I'm an historical novelist. I spend a lot of time inhabiting the past. History isn't a series of dates - to understand it is to be experiential. How it feels to ride sidesaddle or the terror of pre-antibiotic medicine helps to draw characters that shed light on where we come from. I'm fascinated by women's history - much of it hidden or lost. You can tell a lot about an era by what it deems acceptable for women.
In my time I've trawled archives to build my fictional worlds. I've discovered women are almost always defined by how they look. When Georgiana, Duchess of Devonshire, supported Charles James Fox for Prime Minister at the end of the 18th century, nary a newspaper article rolled off the press without a description of her outfit. Some things don't change. But then again, some do. One thing is sure though, changes to women's societal roles take a long time to gain acceptance.
Last year, increasingly frustrated by the lack of recognition for female historical figures and spurred on by the controversial nature of putting a woman on a banknote, I created a perfume to memorialize the past's amazing women. The resulting company, REEKperfume, launched last autumn, with its first scent, Damn Rebel Bitches in memory of the Jacobite women so named by the Duke of Cumberland who apart from dispensing verbal lashings, sent troops to subdue these rebels with orders to rape at will. Maggie Craig's book of the same name put flesh on the bones of these extraordinary ladies - every bit as brave as the female resistance fighters of WWII, they inhabited a world as dangerous. My favourite, Lady Nithsdale, broke her husband out of the Tower of London in 1716.
I love the idea of perfume in remembrance. Only 15% of the UK's statues are raised to women, most to Queen Victoria. But statues fall into the category of historical fact. I prefer the experiential. It struck me that perfume was a very female way way to memorialize- think of the scent of your mother's perfume or the soap you used as a child. For me, Damn Rebel Bitches quickly became a day-to-day rebellion - a silent way to honour my heroines. Change is a long road and only possible because someone did something that seemed shocking at the time.
With this in mind, when it came to shooting the company's campaign images, there was no question of doing anything other than taking a stand. Working with photographer, Bethany Grace and art director, Molly Sheridan, we invited models from size 8 to 22. The youngest was in her 20s. The oldest, almost 80. They had underarm hair, wrinkles, curves and creases - and every one of them was beautiful. We did not retouch a single shot. When we unveiled the images, I hadn't realised how shocking they would be in the face of a billion-pound industry that sells a sanitized and unattainable version of female beauty. The response online was a rainbow. While some women found the images liberating, others were offended. 'This looks like a pig,' one woman said of a size 10 model, aged 24. It was particularly telling that some of those criticizing the pictures seemed to feel guilty doing so. At one point it felt as if a body-shaming army was camped on our social media doorstep.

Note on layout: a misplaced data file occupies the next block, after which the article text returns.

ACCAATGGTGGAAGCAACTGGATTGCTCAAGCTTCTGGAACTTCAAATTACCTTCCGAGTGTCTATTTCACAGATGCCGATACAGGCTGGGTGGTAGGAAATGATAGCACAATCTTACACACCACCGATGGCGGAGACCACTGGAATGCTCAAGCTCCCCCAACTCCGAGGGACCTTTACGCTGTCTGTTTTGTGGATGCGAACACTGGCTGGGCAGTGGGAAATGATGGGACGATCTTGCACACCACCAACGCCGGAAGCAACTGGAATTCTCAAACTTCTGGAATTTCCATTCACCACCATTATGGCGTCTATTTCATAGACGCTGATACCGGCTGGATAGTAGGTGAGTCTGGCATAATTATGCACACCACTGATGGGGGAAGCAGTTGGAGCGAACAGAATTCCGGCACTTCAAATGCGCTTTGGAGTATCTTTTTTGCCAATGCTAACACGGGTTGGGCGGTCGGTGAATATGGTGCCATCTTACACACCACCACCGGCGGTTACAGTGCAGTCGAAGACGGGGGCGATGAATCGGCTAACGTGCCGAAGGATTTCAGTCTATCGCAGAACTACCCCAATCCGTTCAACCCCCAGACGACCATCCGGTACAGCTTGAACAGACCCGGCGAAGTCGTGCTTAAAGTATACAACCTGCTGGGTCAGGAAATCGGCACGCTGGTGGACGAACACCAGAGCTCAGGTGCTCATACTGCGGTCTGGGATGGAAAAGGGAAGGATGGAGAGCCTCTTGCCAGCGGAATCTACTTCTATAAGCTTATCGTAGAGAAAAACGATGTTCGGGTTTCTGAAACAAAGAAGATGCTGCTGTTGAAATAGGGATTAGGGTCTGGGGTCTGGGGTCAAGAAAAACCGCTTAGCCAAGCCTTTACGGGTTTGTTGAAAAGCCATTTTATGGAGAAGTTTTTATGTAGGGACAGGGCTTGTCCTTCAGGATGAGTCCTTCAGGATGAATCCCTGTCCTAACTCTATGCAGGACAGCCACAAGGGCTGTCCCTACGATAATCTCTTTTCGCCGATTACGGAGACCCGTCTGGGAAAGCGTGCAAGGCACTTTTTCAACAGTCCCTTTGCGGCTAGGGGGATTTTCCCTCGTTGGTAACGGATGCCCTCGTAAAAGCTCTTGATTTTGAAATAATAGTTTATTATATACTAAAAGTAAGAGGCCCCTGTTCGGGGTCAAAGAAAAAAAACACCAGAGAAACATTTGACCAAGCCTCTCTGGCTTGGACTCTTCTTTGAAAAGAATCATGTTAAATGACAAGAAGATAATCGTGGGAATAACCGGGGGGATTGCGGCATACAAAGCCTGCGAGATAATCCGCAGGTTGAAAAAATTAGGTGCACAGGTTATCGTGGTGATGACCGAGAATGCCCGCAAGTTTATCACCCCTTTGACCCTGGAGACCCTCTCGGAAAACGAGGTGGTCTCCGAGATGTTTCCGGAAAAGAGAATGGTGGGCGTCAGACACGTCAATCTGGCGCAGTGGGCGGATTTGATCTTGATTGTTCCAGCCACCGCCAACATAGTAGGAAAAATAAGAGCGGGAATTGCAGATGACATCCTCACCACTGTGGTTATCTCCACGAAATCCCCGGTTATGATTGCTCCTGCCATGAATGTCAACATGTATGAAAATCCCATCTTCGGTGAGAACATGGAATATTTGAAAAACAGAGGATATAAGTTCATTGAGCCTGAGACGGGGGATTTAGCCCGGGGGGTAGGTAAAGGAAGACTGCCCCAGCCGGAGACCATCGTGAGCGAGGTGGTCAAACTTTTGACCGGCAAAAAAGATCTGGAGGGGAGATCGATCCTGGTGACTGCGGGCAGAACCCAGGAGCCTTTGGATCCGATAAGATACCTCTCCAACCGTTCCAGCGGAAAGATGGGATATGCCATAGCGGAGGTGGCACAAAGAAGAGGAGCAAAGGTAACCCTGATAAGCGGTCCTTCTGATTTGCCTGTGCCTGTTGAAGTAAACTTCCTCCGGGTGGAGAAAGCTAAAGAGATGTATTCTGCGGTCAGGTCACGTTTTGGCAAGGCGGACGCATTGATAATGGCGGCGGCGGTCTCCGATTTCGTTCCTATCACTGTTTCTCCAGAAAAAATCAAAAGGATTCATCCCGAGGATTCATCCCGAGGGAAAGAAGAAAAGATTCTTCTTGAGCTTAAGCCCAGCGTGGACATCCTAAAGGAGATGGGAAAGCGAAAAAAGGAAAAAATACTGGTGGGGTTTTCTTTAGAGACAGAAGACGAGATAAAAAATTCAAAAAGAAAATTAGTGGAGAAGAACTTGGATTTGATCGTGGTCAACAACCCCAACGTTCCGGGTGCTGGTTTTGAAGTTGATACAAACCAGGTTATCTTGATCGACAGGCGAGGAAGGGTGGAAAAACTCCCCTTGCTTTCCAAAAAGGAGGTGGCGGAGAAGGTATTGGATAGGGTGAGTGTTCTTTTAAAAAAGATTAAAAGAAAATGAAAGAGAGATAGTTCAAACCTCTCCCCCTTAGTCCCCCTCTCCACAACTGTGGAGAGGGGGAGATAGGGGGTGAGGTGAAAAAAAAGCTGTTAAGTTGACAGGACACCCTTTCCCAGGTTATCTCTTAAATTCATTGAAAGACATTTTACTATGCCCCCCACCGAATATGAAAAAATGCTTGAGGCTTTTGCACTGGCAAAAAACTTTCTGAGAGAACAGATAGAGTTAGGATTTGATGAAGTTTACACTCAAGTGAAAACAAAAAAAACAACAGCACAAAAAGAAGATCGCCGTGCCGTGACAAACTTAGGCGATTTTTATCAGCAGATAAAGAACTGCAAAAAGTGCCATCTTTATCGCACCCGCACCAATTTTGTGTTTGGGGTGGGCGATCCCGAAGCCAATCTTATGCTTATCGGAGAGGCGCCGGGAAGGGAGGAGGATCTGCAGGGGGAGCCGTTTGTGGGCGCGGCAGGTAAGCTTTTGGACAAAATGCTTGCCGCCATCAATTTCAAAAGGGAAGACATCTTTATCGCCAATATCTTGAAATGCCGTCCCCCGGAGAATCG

Feminism is a broad church. There are times it seems the true cause of equality is lost in squabbling over whether you can be a feminist if you hold certain views, choose to wear make up or take time off work to have children. This amounts to a game of 'my feminism is more feminist than yours'. It is sad when competing feminisms don't extend to supporting other women's choices and, for that matter, their bodies. Not that all the troops coming at us were feminists - there were those close to the beauty industry who found what we had done challenging and some women who had clearly been conditioned about what models 'ought' to look like.
Shocked, in part, by the response to our campaign we decided we wanted to go further and take a stand against objectifying our models. Uniquely for a beauty brand we gave them a voice by starting a blog. It's called Bitches Unite. We like the word bitches - we'd like to reclaim it. There aren't enough positive words for women to stand alongside the myriad terms of abuse. We asked our models to choose which images of them we used and also to talk about their perceptions of beauty. In balance we invited male feminists, perfumers and activists to talk about what inspires them. Smelling good is important, we said, we love our perfume, but we also love our people.
Women have always changed the world - we are ourselves, history - but those changes require action. It might be marching. It might be holding the line in a twitter debate. For me, it's finding ways to help change how women feel about themselves. The hands-down best feeling was hearing my MP wore Damn Rebel Bitches at Westminster when she had to make a speech. I watched the (mostly male) benches opposite her, braying, and I knew the Jacobite women would have been proud.Suggest a correction